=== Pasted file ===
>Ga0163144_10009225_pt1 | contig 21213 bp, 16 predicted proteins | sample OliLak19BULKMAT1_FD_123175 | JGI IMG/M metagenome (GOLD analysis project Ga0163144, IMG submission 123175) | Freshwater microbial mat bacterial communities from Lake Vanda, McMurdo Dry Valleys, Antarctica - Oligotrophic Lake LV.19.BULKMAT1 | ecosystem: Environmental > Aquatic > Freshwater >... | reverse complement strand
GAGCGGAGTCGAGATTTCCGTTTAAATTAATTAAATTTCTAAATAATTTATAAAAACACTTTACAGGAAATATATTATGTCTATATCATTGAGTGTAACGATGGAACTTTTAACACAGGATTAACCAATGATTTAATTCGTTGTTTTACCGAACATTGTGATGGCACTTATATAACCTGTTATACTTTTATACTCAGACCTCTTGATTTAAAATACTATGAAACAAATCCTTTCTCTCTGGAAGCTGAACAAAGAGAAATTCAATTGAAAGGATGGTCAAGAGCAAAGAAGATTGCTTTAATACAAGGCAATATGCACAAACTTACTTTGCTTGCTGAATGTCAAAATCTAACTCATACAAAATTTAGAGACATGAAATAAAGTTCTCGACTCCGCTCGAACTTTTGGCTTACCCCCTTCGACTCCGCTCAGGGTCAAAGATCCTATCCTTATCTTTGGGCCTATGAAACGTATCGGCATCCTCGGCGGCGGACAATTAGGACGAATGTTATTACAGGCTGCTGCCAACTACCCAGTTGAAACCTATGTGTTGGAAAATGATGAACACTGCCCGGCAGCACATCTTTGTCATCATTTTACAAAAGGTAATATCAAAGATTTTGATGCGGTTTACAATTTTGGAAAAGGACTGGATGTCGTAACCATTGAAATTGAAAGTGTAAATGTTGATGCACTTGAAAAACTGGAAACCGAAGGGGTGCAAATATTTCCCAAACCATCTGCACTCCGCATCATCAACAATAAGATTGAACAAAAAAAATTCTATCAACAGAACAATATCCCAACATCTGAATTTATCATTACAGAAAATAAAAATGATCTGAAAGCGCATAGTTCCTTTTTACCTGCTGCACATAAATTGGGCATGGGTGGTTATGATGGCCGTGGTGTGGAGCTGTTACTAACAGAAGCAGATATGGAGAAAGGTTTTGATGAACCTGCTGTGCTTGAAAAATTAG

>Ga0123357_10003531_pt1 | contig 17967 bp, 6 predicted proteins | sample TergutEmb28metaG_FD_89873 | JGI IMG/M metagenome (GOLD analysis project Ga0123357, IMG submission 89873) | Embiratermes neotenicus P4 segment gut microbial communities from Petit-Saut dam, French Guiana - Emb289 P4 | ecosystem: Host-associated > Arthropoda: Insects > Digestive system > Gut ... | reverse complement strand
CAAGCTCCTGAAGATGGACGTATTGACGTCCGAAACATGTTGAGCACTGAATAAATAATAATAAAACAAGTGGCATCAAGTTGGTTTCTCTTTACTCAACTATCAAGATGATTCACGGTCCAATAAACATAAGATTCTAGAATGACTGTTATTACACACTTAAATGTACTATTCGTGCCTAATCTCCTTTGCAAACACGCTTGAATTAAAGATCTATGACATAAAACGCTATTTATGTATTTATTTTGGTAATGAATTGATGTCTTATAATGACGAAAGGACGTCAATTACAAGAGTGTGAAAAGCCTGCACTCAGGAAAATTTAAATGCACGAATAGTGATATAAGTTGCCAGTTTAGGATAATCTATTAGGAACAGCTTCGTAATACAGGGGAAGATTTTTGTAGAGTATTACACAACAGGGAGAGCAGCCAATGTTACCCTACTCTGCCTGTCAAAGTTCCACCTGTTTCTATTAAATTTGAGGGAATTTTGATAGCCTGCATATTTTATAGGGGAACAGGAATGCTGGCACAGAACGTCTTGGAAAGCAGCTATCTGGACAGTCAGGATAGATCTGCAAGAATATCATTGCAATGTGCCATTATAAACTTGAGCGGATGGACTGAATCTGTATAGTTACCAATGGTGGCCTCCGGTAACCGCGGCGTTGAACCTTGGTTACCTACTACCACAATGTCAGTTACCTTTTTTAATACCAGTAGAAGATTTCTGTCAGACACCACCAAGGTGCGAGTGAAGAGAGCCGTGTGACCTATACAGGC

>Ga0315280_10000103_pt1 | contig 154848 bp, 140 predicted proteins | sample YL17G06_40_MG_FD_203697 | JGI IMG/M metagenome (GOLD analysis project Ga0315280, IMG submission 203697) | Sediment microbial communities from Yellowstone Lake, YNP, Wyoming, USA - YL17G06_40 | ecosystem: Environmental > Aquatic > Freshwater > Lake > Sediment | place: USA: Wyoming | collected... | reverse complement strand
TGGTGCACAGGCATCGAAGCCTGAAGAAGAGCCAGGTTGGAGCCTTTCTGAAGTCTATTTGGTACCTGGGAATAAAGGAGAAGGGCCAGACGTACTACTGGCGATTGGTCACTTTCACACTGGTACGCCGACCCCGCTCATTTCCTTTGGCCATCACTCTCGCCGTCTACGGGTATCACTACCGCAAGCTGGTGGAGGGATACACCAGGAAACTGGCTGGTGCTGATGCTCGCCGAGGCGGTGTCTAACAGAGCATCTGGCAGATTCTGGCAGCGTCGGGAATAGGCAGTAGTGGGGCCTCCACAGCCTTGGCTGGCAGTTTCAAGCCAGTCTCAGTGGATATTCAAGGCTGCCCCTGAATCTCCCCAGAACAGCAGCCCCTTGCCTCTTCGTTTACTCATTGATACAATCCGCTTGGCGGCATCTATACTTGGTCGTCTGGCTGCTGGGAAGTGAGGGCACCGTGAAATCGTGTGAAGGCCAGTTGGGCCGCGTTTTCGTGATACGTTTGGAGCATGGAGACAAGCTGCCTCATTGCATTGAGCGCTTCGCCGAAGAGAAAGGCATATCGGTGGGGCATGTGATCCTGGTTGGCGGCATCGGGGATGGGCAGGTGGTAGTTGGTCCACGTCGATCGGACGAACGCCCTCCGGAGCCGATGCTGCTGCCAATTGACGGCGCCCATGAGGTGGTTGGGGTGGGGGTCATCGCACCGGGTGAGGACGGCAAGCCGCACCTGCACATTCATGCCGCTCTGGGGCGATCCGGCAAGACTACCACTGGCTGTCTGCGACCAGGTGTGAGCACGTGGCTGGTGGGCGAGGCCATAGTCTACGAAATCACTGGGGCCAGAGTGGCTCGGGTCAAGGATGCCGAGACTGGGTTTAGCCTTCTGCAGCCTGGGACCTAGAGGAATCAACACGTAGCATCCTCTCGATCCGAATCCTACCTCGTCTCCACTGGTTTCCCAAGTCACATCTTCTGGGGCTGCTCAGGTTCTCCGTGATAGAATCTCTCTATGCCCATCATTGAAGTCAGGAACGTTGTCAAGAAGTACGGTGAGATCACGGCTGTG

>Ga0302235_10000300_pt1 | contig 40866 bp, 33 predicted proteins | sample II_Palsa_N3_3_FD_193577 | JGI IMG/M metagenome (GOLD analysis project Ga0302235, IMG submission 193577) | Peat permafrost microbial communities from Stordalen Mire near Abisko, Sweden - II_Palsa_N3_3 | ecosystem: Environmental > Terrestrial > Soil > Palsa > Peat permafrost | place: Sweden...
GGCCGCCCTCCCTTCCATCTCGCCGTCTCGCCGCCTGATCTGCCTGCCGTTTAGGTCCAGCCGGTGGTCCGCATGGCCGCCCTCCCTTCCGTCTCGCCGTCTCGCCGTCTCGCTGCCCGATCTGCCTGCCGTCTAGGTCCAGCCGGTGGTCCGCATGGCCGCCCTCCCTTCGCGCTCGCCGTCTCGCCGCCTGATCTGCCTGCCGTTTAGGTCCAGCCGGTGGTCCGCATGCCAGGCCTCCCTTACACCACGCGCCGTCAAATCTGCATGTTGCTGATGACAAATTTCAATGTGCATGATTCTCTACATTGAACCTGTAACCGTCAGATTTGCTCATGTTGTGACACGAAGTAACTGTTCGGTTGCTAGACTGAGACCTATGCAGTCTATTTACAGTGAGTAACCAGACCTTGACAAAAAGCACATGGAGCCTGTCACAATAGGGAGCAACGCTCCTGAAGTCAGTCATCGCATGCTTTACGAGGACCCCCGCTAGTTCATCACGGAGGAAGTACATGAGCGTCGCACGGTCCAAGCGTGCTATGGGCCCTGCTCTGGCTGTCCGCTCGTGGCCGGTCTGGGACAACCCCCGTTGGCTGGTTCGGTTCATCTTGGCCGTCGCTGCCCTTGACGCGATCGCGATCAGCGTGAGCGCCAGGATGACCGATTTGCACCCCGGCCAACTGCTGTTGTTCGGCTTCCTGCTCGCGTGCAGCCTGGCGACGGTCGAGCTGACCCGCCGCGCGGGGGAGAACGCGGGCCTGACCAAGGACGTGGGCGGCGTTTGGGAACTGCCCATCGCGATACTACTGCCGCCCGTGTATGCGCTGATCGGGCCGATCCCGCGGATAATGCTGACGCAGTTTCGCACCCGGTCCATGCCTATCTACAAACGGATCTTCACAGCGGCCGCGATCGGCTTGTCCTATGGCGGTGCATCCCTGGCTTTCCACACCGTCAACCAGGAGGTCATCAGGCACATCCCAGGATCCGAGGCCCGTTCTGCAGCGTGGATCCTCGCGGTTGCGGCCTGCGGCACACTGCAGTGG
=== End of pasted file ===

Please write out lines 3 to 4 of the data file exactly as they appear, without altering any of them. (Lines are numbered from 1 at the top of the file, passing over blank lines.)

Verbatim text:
>Ga0123357_10003531_pt1 | contig 17967 bp, 6 predicted proteins | sample TergutEmb28metaG_FD_89873 | JGI IMG/M metagenome (GOLD analysis project Ga0123357, IMG submission 89873) | Embiratermes neotenicus P4 segment gut microbial communities from Petit-Saut dam, French Guiana - Emb289 P4 | ecosystem: Host-associated > Arthropoda: Insects > Digestive system > Gut ... | reverse complement strand
CAAGCTCCTGAAGATGGACGTATTGACGTCCGAAACATGTTGAGCACTGAATAAATAATAATAAAACAAGTGGCATCAAGTTGGTTTCTCTTTACTCAACTATCAAGATGATTCACGGTCCAATAAACATAAGATTCTAGAATGACTGTTATTACACACTTAAATGTACTATTCGTGCCTAATCTCCTTTGCAAACACGCTTGAATTAAAGATCTATGACATAAAACGCTATTTATGTATTTATTTTGGTAATGAATTGATGTCTTATAATGACGAAAGGACGTCAATTACAAGAGTGTGAAAAGCCTGCACTCAGGAAAATTTAAATGCACGAATAGTGATATAAGTTGCCAGTTTAGGATAATCTATTAGGAACAGCTTCGTAATACAGGGGAAGATTTTTGTAGAGTATTACACAACAGGGAGAGCAGCCAATGTTACCCTACTCTGCCTGTCAAAGTTCCACCTGTTTCTATTAAATTTGAGGGAATTTTGATAGCCTGCATATTTTATAGGGGAACAGGAATGCTGGCACAGAACGTCTTGGAAAGCAGCTATCTGGACAGTCAGGATAGATCTGCAAGAATATCATTGCAATGTGCCATTATAAACTTGAGCGGATGGACTGAATCTGTATAGTTACCAATGGTGGCCTCCGGTAACCGCGGCGTTGAACCTTGGTTACCTACTACCACAATGTCAGTTACCTTTTTTAATACCAGTAGAAGATTTCTGTCAGACACCACCAAGGTGCGAGTGAAGAGAGCCGTGTGACCTATACAGGC